3 Replies Latest reply on May 13, 2015 10:08 PM by nyteryder79

    VM file corruption problems

    ken1024 Lurker

      I am receiving multiple file corruption errors on newly created VMs.  The following is my configuration:

      • VMWare Workstation version:  10.0.5 and 11
      • Host hardware: Dell Latitude E7440
      • 16 gb RAMLiteon LMT-512L9M-11 MSATA 512gb Solid State Drive (SSD) hard drive
      • Host operating system:  Windows 8.1


      Guest configuration:

      • Operating system:  Windows Server 2012 R2
      • Memory:  1024
      • Disk:  20gb, multiple and single hard drive files, space not pre-allocated


      The following are the steps needed to reproduce the problem:

      1. Create the VM based on the specification above

      2. Install the guest operating system

      3. Once the setup process is complete, shut down (not restart) the newly created VM

      4. Start the new VM

      5. Open a command prompt as an administrator

      6. Run sfc /scannow (this results in over 20 corrupt, not repairable files)


      This has happened on more than three laptops all with the same hardware configuration as described above.


      This file corruption has rendered multiple VMs unusable.


      Also point out that on the same hardware with a USB 3.0 external non-SSD disk, no corruptions occur. (Indicating that SSD is a factor)


      We realize this  may be some type of hardware issue; however, we were not able to replicate the problem using another vendor’s virtualization product.


      Any help is greatly appreciated!

        • 1. Re: VM file corruption problems
          RexW Novice

          I am a co-worker with the original poster and I have the same hardware and same issue.


          We have discovered that if when you create a VM, you specify SATA as the virtual hard drive controller type instead of SCSI, we don't see the corruptions.


          We have also tried using an external SSD USB 3.0 drive without issues. Hyper-V VMs on the same hardware seem to work fine.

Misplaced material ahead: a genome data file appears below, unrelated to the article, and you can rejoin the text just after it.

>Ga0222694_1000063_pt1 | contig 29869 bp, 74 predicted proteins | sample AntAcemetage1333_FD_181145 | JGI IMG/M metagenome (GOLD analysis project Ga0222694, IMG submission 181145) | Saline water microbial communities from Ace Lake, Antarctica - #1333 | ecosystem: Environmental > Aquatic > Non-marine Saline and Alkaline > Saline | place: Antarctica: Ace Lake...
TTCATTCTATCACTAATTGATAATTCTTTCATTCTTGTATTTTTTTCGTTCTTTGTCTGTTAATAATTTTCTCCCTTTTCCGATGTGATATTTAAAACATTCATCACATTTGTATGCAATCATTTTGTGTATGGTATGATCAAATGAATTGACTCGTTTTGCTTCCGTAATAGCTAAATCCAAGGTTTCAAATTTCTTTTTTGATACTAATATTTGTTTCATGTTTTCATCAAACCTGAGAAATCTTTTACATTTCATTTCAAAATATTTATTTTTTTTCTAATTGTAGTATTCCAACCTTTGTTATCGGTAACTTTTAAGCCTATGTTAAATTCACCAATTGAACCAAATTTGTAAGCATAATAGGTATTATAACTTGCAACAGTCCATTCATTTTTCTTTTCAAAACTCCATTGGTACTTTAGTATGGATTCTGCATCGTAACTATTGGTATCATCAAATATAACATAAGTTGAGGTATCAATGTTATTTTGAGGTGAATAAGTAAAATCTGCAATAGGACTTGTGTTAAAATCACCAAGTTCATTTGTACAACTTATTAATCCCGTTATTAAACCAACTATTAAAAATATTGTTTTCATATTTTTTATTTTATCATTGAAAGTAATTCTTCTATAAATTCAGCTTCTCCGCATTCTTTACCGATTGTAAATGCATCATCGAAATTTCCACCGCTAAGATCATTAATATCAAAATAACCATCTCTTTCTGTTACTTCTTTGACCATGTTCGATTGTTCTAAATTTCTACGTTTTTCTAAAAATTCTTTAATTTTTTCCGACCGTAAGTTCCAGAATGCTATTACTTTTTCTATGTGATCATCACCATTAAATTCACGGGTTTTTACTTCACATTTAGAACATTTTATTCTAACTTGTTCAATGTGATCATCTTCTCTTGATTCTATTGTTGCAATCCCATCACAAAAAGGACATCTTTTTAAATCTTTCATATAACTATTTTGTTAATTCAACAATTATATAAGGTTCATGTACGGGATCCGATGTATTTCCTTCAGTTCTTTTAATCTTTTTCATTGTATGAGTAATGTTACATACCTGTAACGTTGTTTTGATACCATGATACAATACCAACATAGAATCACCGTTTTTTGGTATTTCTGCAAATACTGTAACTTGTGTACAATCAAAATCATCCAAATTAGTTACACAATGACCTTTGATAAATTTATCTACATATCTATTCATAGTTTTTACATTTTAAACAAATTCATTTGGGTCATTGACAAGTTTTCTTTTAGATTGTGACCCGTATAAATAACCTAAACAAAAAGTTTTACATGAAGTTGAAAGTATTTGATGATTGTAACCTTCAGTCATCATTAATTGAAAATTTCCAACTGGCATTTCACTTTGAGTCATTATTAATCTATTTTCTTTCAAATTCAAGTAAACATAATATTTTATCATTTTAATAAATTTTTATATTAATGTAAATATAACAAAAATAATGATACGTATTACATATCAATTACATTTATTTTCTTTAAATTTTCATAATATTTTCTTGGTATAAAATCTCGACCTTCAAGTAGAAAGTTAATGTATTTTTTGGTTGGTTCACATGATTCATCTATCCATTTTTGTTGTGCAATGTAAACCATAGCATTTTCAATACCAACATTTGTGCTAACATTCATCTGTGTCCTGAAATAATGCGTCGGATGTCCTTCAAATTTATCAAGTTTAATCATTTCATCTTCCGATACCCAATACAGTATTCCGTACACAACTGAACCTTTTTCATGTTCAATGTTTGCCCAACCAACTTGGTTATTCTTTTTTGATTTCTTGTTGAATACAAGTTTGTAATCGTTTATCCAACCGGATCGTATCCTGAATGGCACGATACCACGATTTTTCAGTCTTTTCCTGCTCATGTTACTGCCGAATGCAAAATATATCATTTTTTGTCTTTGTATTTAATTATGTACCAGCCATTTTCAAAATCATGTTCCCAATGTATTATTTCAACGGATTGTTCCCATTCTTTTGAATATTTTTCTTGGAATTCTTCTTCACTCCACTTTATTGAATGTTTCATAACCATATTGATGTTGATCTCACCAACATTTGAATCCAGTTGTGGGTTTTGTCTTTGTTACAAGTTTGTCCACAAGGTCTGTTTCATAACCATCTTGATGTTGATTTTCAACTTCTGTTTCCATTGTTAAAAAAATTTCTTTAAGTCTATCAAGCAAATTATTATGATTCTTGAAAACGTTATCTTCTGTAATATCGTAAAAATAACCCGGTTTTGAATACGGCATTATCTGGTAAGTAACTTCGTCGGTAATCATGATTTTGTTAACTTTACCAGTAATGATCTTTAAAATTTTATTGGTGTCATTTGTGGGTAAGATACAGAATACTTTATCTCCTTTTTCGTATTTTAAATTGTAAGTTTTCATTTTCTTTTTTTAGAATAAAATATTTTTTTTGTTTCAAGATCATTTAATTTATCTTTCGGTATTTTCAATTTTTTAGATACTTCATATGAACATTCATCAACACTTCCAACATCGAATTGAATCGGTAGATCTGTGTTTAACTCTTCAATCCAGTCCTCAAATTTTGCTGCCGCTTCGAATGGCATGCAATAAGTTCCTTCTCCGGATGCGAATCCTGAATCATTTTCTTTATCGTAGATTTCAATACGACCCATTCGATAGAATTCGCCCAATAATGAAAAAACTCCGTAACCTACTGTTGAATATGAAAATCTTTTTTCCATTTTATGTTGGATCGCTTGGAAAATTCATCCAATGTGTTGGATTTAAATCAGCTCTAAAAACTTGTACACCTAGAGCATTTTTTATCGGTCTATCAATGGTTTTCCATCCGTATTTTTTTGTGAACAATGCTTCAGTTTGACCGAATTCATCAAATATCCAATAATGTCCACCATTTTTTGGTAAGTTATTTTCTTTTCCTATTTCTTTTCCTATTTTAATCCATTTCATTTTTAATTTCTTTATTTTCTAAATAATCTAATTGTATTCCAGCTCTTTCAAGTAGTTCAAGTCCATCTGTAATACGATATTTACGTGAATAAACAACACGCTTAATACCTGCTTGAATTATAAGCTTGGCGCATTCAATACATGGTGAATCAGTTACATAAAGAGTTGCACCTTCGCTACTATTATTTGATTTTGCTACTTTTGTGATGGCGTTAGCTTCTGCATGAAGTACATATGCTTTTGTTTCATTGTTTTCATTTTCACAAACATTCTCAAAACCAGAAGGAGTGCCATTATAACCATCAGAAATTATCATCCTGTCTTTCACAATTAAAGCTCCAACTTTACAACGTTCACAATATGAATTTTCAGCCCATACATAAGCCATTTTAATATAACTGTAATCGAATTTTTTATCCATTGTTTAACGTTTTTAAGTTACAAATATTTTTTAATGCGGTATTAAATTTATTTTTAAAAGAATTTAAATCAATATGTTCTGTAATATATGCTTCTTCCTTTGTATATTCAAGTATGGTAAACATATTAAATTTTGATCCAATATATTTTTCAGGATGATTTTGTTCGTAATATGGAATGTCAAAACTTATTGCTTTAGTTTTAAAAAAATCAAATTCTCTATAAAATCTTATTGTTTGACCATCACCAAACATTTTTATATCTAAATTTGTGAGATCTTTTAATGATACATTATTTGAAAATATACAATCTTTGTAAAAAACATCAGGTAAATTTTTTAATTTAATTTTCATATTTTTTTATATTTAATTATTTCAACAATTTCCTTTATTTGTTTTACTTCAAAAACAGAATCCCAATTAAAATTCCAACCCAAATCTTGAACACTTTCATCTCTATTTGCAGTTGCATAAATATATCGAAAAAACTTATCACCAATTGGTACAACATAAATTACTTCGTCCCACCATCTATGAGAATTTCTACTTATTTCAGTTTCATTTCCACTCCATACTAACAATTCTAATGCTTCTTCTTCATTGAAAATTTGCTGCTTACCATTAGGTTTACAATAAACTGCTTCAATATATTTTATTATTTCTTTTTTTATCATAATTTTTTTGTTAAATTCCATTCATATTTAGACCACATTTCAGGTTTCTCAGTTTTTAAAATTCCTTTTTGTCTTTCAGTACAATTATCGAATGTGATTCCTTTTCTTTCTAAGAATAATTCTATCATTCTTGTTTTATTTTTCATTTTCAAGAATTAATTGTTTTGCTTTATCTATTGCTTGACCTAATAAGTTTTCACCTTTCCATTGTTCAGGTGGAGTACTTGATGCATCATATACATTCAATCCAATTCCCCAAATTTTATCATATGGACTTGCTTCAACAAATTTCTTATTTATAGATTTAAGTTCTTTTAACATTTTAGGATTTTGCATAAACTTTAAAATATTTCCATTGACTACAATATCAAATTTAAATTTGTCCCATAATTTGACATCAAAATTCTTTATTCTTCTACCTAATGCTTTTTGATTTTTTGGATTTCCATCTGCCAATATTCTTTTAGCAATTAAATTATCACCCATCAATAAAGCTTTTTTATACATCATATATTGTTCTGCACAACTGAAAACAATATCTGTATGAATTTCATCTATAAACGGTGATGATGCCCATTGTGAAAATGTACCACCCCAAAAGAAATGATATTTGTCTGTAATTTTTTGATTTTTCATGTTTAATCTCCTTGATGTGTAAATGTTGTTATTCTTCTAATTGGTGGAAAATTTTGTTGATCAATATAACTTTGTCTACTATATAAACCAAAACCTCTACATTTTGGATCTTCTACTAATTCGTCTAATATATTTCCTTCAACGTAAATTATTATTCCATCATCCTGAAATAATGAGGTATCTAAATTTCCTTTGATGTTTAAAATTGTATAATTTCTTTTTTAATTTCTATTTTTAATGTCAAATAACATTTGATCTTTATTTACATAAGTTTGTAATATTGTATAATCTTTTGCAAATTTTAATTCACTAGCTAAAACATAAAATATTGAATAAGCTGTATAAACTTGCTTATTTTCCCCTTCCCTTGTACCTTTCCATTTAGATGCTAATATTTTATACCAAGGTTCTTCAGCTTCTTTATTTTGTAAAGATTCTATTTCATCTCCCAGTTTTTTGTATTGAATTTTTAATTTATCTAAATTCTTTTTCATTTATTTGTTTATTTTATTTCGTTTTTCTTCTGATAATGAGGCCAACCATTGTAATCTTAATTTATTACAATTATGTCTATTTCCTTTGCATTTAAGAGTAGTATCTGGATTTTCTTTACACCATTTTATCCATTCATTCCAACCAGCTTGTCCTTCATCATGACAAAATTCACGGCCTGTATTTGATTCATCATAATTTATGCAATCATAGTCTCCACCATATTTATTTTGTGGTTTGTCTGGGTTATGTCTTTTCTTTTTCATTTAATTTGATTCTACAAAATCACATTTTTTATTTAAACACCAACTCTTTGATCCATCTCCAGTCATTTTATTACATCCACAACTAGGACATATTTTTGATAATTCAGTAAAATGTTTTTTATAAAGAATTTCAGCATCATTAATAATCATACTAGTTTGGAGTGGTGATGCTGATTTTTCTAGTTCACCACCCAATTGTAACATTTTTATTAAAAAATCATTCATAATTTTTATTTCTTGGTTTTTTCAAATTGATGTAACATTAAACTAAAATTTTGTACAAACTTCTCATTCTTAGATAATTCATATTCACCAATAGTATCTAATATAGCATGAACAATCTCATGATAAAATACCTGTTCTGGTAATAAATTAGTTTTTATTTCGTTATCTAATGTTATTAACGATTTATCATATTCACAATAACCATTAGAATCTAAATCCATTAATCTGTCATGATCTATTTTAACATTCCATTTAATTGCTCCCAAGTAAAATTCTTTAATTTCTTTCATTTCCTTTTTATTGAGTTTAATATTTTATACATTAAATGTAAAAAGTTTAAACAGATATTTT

The Guest OS doesn't seem to matter (we have seen corruptions on Server 2012 R2, Windows 8.1, and Windows 7 guests)


          The specific commonalities that appear to be causing corruptions are:

          • Make and model of laptop listed in the original post
          • Windows 8.1 Host (we haven't tested other host OSs yet)
          • Creating a VM using a virtual SCSI hard disk
          • Creating the virtual hard disk on an internal SSD (we have only tried the model listed in the original post)
          • 2. Re: VM file corruption problems
            jcstaff Lurker

            Thanks - this set of posts got me over the hump. Once I changed my VMWare 11/Fedora 21 disk type option from SCSI to SATA I was good to go. Prior to this single change, I was getting corrupted disks for Fedora 20 and 21 installs using LVM and Standard partitioning schemes. Even the default installation options produced corrupted disk partitions. I am using

            * Laptop, Windows 8.1 Pro (it has an internal SSD that I am *not* using for the VM)

            * Non-SSD host disk connected via USB3 for the guest VM and all media

            * LVM guest partitioning scheme

            * Fedora 21

            * SATA worked the first/only time attempted. SCSI failed eventually every time within 1-2 boots




            Note: I also give credit to the following page in getting my VM the rest of the way up when it came to troubles with VMWare-tools and shared folders.


            • 3. Re: VM file corruption problems
              nyteryder79 Lurker

              I've been having this issue as well.  I'm running VMware Workstation 11.1 on Ubuntu 12.04.  The VM is a Windows 8.1 Pro x64.  I've rebuilt this VM 4x now and after reading your post about the corruption being due to SCSI, I tried rebuilding it with SATA.  So far, so good.  I also noticed that the VMs that I have that have never had this issue were either built with SATA or IDE virtual disks.  I think there's something to this being related to the virtual SCSI controller.  I'll report back if my new Windows 8.1 Pro VM built with SATA causes me any grief.


              What's odd, is that this VM worked great up until about 3 weeks ago, then all the corruption started.  It may be related to the newest VMware Tools builds.